Hacked Content: A Genuine Threat in 2016

There has been an unprecedented rise in the number of small businesses targeted by hackers. Many were unprepared and had laboured under the illusion that it could never happen to them. According to experts, it is quite common for smaller businesses to consider themselves immune to cyber attacks. After all, it is the news that multinationals like PayPal and Playstation got hacked that makes headlines. However, there is a genuine threat to your business this year, and you may need to take some precautions.

An Unexpected Threat

In February, the Guardian reported that a Blackburn-based company had thousands of files on their network encrypted by a virus. The only way that they could save their data was to give in to the ransom demands of the hackers, who asked for £3000 to decrypt the files.

Ransoms are not the only strategy, and hackers have also returned to tactics like “bait and switch”, where hacked content is injected into top-ranking sites. Malicious code can be used to redirect your website’s visitors to harmful pages, where they unwittingly download viruses designed to steal passwords and account information. Hackers can also hack or spoof email accounts and steal money from people.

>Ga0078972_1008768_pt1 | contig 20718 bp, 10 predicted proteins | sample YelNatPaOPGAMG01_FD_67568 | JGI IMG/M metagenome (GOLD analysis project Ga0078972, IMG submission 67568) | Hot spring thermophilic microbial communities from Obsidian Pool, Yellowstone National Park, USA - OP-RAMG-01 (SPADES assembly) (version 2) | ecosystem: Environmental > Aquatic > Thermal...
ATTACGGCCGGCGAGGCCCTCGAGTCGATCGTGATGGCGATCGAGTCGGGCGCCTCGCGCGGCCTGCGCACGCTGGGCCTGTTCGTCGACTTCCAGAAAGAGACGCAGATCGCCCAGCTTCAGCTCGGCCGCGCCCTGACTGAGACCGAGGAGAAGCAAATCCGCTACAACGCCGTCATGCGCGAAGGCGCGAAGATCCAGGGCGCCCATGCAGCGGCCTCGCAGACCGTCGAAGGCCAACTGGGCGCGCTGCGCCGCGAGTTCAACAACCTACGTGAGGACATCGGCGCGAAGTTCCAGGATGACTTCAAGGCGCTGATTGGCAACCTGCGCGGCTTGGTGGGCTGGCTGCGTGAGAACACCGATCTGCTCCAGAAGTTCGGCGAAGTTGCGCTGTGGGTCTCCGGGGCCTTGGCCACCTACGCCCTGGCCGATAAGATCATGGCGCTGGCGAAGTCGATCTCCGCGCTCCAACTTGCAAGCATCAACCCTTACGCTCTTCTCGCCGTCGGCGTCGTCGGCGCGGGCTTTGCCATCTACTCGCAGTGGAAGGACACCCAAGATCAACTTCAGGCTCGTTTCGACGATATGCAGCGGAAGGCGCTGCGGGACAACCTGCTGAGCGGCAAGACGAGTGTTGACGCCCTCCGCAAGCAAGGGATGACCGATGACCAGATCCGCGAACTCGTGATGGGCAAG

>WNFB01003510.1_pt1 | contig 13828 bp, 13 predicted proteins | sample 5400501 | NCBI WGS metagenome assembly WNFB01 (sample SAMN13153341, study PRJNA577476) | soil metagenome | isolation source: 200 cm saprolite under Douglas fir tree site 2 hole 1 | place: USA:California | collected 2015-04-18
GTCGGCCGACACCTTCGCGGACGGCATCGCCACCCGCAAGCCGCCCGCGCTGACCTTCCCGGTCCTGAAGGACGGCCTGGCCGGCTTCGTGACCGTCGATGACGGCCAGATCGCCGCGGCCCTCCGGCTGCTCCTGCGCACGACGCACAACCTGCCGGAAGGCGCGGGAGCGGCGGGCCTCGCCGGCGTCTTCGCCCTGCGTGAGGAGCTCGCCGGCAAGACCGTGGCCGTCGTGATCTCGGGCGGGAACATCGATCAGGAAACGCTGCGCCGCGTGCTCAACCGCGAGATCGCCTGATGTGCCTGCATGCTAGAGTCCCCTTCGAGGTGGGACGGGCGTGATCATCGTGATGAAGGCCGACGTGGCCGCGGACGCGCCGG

Being hacked, especially if client data is compromised, can have disastrous effects. Clients lose trust and you lose business.

Prevention Is Better Than Cure

According to research, you can reduce the threat of being hacked by 80% by following some simple rules.

The first rule of prevention is improving site and network security. Even if you run a very small organisation, designate someone to monitor your sites. Consider outsourcing to a web design company, such as Ryco Newry web designers, who do web design in Newry. A good web design company or even a carefully selected hosting provider will keep a back-up of all site data and run daily security scans on your websites.

Hacked Content

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Passwords need to be strong. Tony Edwards, writing for the online publication Search Engine Land, says choices such as “website1234” or “password1234” don’t make the grade.

It is important to keep software up to date and to install anti-virus and malware protection on all company devices.

Educating your staff can minimise the human errors that all too often lead to sensitive information being lost or given to the wrong person.

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